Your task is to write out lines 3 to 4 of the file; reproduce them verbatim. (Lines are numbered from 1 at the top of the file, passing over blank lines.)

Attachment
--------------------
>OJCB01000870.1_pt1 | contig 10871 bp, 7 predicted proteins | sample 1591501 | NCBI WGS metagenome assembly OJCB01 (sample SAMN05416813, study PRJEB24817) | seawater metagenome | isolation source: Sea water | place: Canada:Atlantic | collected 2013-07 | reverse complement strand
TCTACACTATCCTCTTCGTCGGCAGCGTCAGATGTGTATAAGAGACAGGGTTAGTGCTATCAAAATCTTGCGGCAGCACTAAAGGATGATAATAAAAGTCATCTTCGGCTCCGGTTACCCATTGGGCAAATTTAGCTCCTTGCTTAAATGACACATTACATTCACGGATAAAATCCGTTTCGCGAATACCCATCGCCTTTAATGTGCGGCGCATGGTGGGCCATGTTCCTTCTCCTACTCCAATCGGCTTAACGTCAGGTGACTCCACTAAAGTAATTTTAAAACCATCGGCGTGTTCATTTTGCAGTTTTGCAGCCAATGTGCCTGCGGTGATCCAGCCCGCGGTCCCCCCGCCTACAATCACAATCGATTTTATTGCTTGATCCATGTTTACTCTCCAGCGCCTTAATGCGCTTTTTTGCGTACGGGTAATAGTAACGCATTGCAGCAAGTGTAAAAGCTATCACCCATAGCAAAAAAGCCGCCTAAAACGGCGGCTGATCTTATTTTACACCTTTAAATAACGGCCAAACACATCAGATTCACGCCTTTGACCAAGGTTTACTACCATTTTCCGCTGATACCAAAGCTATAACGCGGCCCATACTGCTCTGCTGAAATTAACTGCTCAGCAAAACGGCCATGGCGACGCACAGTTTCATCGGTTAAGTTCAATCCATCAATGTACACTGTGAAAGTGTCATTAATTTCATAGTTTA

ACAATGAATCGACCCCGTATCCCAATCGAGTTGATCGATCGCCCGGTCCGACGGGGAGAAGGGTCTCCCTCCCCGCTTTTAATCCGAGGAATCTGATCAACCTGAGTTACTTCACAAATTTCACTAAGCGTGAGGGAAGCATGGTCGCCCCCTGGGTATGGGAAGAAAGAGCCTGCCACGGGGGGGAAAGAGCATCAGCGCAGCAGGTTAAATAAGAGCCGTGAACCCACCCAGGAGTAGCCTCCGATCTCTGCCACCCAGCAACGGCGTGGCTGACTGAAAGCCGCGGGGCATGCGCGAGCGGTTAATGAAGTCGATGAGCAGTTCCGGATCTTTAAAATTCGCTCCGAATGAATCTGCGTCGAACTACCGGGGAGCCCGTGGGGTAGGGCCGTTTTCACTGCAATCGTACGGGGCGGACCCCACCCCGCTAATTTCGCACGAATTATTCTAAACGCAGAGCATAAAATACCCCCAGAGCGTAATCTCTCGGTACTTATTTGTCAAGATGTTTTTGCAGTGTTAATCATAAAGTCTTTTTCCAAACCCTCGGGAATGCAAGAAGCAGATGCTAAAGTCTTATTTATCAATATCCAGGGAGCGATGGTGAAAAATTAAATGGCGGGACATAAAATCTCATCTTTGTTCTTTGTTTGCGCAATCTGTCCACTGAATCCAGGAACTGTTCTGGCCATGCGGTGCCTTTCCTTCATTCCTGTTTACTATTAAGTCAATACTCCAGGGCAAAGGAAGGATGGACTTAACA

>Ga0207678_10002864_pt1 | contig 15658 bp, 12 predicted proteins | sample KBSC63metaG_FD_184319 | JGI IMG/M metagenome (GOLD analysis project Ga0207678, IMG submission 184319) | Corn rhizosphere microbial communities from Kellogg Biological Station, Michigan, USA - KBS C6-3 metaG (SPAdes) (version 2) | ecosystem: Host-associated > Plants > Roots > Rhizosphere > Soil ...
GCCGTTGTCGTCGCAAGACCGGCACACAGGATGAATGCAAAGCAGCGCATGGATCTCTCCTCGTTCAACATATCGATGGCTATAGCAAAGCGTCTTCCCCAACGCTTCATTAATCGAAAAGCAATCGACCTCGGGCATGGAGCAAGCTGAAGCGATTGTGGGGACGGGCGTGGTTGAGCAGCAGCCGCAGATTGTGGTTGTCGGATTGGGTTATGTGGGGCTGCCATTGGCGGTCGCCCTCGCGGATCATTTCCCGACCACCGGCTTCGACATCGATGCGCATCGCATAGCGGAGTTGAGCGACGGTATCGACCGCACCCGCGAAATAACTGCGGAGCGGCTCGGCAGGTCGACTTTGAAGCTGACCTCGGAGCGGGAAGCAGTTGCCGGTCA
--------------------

ACAATGAATCGACCCCGTATCCCAATCGAGTTGATCGATCGCCCGGTCCGACGGGGAGAAGGGTCTCCCTCCCCGCTTTTAATCCGAGGAATCTGATCAACCTGAGTTACTTCACAAATTTCACTAAGCGTGAGGGAAGCATGGTCGCCCCCTGGGTATGGGAAGAAAGAGCCTGCCACGGGGGGGAAAGAGCATCAGCGCAGCAGGTTAAATAAGAGCCGTGAACCCACCCAGGAGTAGCCTCCGATCTCTGCCACCCAGCAACGGCGTGGCTGACTGAAAGCCGCGGGGCATGCGCGAGCGGTTAATGAAGTCGATGAGCAGTTCCGGATCTTTAAAATTCGCTCCGAATGAATCTGCGTCGAACTACCGGGGAGCCCGTGGGGTAGGGCCGTTTTCACTGCAATCGTACGGGGCGGACCCCACCCCGCTAATTTCGCACGAATTATTCTAAACGCAGAGCATAAAATACCCCCAGAGCGTAATCTCTCGGTACTTATTTGTCAAGATGTTTTTGCAGTGTTAATCATAAAGTCTTTTTCCAAACCCTCGGGAATGCAAGAAGCAGATGCTAAAGTCTTATTTATCAATATCCAGGGAGCGATGGTGAAAAATTAAATGGCGGGACATAAAATCTCATCTTTGTTCTTTGTTTGCGCAATCTGTCCACTGAATCCAGGAACTGTTCTGGCCATGCGGTGCCTTTCCTTCATTCCTGTTTACTATTAAGTCAATACTCCAGGGCAAAGGAAGGATGGACTTAACA

>Ga0207678_10002864_pt1 | contig 15658 bp, 12 predicted proteins | sample KBSC63metaG_FD_184319 | JGI IMG/M metagenome (GOLD analysis project Ga0207678, IMG submission 184319) | Corn rhizosphere microbial communities from Kellogg Biological Station, Michigan, USA - KBS C6-3 metaG (SPAdes) (version 2) | ecosystem: Host-associated > Plants > Roots > Rhizosphere > Soil ...